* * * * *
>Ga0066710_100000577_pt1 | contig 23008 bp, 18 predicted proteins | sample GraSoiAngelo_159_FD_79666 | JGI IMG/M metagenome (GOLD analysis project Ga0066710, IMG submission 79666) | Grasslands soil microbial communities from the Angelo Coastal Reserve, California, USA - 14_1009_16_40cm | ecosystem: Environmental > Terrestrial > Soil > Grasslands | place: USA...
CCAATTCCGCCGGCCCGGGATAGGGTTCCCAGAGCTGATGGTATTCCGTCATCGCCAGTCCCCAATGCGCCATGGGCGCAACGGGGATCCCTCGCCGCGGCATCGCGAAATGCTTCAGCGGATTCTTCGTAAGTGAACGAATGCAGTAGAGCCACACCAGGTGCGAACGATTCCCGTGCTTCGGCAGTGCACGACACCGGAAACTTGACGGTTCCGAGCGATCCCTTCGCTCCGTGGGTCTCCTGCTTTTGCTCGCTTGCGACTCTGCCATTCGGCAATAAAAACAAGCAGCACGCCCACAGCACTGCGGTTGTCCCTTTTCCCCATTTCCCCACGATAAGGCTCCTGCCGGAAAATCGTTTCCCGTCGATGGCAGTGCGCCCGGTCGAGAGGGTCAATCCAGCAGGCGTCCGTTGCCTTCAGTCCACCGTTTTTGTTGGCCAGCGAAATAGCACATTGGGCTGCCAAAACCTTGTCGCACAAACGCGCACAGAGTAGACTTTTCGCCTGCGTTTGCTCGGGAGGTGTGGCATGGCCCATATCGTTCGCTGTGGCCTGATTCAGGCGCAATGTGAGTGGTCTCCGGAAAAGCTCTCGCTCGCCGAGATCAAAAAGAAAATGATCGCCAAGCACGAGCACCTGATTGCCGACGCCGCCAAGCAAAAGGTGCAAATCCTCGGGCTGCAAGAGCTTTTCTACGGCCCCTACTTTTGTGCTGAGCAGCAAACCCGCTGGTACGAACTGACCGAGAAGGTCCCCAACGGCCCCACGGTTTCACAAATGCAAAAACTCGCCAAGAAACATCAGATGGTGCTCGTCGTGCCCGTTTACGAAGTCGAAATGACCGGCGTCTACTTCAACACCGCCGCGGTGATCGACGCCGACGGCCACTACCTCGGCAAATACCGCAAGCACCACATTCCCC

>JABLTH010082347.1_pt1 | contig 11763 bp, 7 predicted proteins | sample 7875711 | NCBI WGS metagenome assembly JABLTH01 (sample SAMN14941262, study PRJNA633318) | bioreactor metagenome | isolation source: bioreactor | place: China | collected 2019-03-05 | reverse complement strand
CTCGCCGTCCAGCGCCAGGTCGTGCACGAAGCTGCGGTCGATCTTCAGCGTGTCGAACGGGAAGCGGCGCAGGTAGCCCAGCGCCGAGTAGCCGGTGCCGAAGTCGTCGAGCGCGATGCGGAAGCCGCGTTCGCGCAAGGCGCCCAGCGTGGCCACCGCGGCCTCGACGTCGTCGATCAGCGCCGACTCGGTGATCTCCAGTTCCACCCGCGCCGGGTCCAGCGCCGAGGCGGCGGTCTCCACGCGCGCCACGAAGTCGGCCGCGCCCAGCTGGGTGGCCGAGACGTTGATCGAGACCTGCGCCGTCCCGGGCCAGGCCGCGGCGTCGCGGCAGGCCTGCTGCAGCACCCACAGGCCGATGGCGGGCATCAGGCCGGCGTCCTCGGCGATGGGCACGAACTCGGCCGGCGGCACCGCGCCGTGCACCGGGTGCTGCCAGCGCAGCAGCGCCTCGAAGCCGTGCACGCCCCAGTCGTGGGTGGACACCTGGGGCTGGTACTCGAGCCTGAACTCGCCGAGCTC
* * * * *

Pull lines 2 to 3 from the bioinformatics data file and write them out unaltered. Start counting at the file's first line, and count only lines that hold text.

CCAATTCCGCCGGCCCGGGATAGGGTTCCCAGAGCTGATGGTATTCCGTCATCGCCAGTCCCCAATGCGCCATGGGCGCAACGGGGATCCCTCGCCGCGGCATCGCGAAATGCTTCAGCGGATTCTTCGTAAGTGAACGAATGCAGTAGAGCCACACCAGGTGCGAACGATTCCCGTGCTTCGGCAGTGCACGACACCGGAAACTTGACGGTTCCGAGCGATCCCTTCGCTCCGTGGGTCTCCTGCTTTTGCTCGCTTGCGACTCTGCCATTCGGCAATAAAAACAAGCAGCACGCCCACAGCACTGCGGTTGTCCCTTTTCCCCATTTCCCCACGATAAGGCTCCTGCCGGAAAATCGTTTCCCGTCGATGGCAGTGCGCCCGGTCGAGAGGGTCAATCCAGCAGGCGTCCGTTGCCTTCAGTCCACCGTTTTTGTTGGCCAGCGAAATAGCACATTGGGCTGCCAAAACCTTGTCGCACAAACGCGCACAGAGTAGACTTTTCGCCTGCGTTTGCTCGGGAGGTGTGGCATGGCCCATATCGTTCGCTGTGGCCTGATTCAGGCGCAATGTGAGTGGTCTCCGGAAAAGCTCTCGCTCGCCGAGATCAAAAAGAAAATGATCGCCAAGCACGAGCACCTGATTGCCGACGCCGCCAAGCAAAAGGTGCAAATCCTCGGGCTGCAAGAGCTTTTCTACGGCCCCTACTTTTGTGCTGAGCAGCAAACCCGCTGGTACGAACTGACCGAGAAGGTCCCCAACGGCCCCACGGTTTCACAAATGCAAAAACTCGCCAAGAAACATCAGATGGTGCTCGTCGTGCCCGTTTACGAAGTCGAAATGACCGGCGTCTACTTCAACACCGCCGCGGTGATCGACGCCGACGGCCACTACCTCGGCAAATACCGCAAGCACCACATTCCCC

>JABLTH010082347.1_pt1 | contig 11763 bp, 7 predicted proteins | sample 7875711 | NCBI WGS metagenome assembly JABLTH01 (sample SAMN14941262, study PRJNA633318) | bioreactor metagenome | isolation source: bioreactor | place: China | collected 2019-03-05 | reverse complement strand